[6] presented an efficient realization of a filtered multi-tone (FMT) modulation system and its orthogonal design. FMT modulation was seen as a Discrete Fourier Transform (DFT) modulated filter bank (FB). It generalized the popular orthogonal frequency division multiplexing (OFDM) scheme by deploying frequency continued sub channel pulses. They considered the design of an orthogonal FMT system and exploited the third realization which allowed simplifying the orthogonal FB design and obtained a block diagonal system matrix with independent sub blocks. [6] modified a Michelson interferometer to produce a wide-band FM signal having a center frequency of 80 MHz. According to [6] , assembling many radio stations in the same vehicle or network of radios is likely to induce self-interference. They analyzed the influence of an Adjacent Channel Interference (ACI) and white Gaussian noise of FM communication, and established an ACI model of FM communication system and this enabled them to evaluate the influence of ACI interference which they realized by computing the distortion of the speech signal demodulated. Also in 2007, McCue examined the problem of radio-frequency interference (RFI) between radars using linear-FM pulses. According to him, in most of the scenarios he considered, the RFI remain the same as if the FM were not present while in other cases it became very easy to evaluate the peak response of an un-weighted receiver by mere calculation. He finally generated expressions for the RFI and showed that if one knows peak of the response, the effect of the weighting can as well be approximated by some simple expressions. [2] discovered a low profile polarized cavity-backed antennas using substrate integrated waveguide (SIW) techniques. According to the research, SIW and half-mode (HMSIW) techniques in antenna designs allows for low-profile cavity-backed structure using low-cost standard printed circuit board process. They used two single fed low-profile cavity-backed antennas and an antenna array for circular polarization to achieve their results. [6] both proposed a low cost printed dipole antenna as a perfect feed for prime focus reflectors. The dipoles were arranged such that their arms were oppositely placed in a dielectric substrate which is fed by a microstrip line. After this, they realized an impedance bandwidth of 16.5% with 2.5 dielectric constant substrate and an overall dimension of 60 × 60 × 1.58 mm^{3} at 3 GHz. The beamwidth of any antenna refers to the angle between half power point (3 dB) and the maximum power point in the radiation lope. He used a 7 × 7 rectangular ring unit metal surface and a single-feed, circular polarized rectangular slotted patch antenna to enhance bandwidth. They realized after simulation that while using the metal surface that the bandwidth of the circular polarized antenna increased seven times that of a normal antenna.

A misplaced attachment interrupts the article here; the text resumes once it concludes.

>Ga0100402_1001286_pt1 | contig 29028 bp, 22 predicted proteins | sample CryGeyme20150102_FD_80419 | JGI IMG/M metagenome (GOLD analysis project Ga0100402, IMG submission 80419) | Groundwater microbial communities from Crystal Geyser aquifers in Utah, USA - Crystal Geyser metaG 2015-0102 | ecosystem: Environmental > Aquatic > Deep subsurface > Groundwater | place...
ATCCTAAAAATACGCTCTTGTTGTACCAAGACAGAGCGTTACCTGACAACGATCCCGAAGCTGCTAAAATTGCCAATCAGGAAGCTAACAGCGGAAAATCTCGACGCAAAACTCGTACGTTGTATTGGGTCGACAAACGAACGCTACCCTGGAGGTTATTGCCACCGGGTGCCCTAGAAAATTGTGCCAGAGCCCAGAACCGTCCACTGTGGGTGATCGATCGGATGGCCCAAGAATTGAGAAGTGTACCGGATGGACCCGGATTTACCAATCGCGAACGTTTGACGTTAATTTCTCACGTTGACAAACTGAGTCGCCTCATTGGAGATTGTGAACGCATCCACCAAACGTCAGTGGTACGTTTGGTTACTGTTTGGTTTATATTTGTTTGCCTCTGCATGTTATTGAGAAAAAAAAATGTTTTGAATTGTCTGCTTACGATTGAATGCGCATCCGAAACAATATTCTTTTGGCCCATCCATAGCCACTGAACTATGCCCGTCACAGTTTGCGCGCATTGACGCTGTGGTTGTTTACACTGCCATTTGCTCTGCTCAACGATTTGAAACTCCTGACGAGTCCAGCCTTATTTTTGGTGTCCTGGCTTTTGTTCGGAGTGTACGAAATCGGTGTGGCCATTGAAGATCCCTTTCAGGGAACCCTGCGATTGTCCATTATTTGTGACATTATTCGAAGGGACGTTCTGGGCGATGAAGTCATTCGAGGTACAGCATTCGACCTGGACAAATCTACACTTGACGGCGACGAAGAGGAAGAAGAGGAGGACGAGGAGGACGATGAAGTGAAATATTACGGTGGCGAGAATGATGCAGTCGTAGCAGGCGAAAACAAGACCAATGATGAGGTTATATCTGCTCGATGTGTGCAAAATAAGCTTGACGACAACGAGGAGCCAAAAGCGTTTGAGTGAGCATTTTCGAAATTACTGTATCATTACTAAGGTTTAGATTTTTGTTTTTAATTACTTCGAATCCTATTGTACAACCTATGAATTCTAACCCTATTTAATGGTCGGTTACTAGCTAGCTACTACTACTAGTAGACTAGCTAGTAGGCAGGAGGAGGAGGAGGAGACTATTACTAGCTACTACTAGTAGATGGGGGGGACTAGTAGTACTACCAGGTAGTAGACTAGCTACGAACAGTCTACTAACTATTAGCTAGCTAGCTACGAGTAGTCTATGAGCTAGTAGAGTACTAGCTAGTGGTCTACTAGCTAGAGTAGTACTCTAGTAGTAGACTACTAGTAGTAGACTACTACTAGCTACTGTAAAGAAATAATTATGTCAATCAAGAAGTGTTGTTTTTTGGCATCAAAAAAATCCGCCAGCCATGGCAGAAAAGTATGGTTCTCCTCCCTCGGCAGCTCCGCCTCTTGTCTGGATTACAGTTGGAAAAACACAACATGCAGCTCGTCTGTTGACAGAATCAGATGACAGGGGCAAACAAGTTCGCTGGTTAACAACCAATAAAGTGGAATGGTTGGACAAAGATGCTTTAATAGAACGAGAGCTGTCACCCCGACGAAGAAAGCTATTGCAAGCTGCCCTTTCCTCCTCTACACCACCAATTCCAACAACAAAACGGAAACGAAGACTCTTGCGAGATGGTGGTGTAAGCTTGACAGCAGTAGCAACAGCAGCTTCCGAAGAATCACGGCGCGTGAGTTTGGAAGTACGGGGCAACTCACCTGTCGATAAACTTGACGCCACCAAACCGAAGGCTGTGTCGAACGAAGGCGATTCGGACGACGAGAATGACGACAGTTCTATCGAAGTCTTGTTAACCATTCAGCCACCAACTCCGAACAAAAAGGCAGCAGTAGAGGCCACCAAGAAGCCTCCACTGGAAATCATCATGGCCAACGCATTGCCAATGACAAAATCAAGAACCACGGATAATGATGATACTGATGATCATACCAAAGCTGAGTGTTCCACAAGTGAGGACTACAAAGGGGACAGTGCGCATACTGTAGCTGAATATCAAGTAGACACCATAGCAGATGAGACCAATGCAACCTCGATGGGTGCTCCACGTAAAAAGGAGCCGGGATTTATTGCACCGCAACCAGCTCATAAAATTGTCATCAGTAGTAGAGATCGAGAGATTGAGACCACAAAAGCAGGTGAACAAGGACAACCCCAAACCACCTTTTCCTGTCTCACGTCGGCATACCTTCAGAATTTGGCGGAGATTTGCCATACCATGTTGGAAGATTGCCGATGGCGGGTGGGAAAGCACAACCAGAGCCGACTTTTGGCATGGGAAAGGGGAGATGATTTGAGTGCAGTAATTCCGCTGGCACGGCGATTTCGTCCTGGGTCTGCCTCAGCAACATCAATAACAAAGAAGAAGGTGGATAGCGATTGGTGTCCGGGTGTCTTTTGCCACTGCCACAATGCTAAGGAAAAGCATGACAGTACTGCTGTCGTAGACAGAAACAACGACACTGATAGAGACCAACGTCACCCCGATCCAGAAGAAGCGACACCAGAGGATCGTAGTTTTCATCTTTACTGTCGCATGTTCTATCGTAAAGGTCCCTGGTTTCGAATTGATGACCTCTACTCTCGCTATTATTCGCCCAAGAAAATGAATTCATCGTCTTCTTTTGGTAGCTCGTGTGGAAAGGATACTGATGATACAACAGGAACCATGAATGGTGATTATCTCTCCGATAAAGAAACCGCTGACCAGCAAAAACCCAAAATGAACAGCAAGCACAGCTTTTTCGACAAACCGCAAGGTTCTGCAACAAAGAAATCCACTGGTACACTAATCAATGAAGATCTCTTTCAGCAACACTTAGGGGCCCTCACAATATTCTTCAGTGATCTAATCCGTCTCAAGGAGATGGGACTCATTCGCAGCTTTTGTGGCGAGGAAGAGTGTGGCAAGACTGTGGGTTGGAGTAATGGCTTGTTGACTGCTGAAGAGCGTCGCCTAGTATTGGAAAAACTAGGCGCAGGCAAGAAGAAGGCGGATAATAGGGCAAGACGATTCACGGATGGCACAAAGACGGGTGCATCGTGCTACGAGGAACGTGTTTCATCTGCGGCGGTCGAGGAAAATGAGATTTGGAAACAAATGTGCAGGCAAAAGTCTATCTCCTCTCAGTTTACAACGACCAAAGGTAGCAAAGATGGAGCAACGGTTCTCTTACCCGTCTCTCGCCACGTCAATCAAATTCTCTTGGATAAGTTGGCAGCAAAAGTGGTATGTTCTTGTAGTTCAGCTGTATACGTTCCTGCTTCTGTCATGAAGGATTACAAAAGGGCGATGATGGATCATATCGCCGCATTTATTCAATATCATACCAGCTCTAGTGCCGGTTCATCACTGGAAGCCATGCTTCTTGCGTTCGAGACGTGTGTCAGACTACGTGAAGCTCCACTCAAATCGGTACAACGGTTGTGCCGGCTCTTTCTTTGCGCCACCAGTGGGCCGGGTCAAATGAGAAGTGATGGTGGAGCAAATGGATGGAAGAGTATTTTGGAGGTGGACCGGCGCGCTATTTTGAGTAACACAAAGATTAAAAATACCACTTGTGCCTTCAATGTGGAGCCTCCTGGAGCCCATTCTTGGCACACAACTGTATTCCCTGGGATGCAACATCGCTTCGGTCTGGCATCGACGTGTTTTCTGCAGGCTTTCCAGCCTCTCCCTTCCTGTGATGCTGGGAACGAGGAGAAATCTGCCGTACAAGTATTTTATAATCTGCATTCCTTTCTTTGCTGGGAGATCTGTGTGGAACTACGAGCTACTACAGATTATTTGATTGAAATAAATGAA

2.3. Electric Field Strength

The intensity or power of transmitted signal from a transmitting station received by an antenna at a different location is referred to as the electric field strength. Electric field strength is measured in dB millivolt per metre (dBmV/m) or dB microvolt per metre (dBuV/m). In 1998, Werner and Emders researched on an alternative means of calibration of electric field sensor which will enable a smooth computation of coupling errors which was not dealt with by previous methods of calibration like the use of closed transverse electromagnetic (TEM) wave. The new method involves the superposition of radiated and guided wave, and this presented an easy assessment of the coupling factor, a key index for computation of electric field strength, calibrations of sensors and antennas. Ajayi (2005) [3] , used ground conductivity to predict the field strength for medium frequency transmitter in Ondo state, Nigeria. He measured ground conductivity using electrical resistivity method that is Wenner arrangement of electrodes and obtained the average ground conductivity for different soil types he used. The values were 3.02 ± 0.29 mS/m. He then used these values with other propagation models to establish suitable propagation curves for that radio station, thus predicting the field strength at different locations all over the geographical coverage of the transmitter.

2.4. Pathloss and Models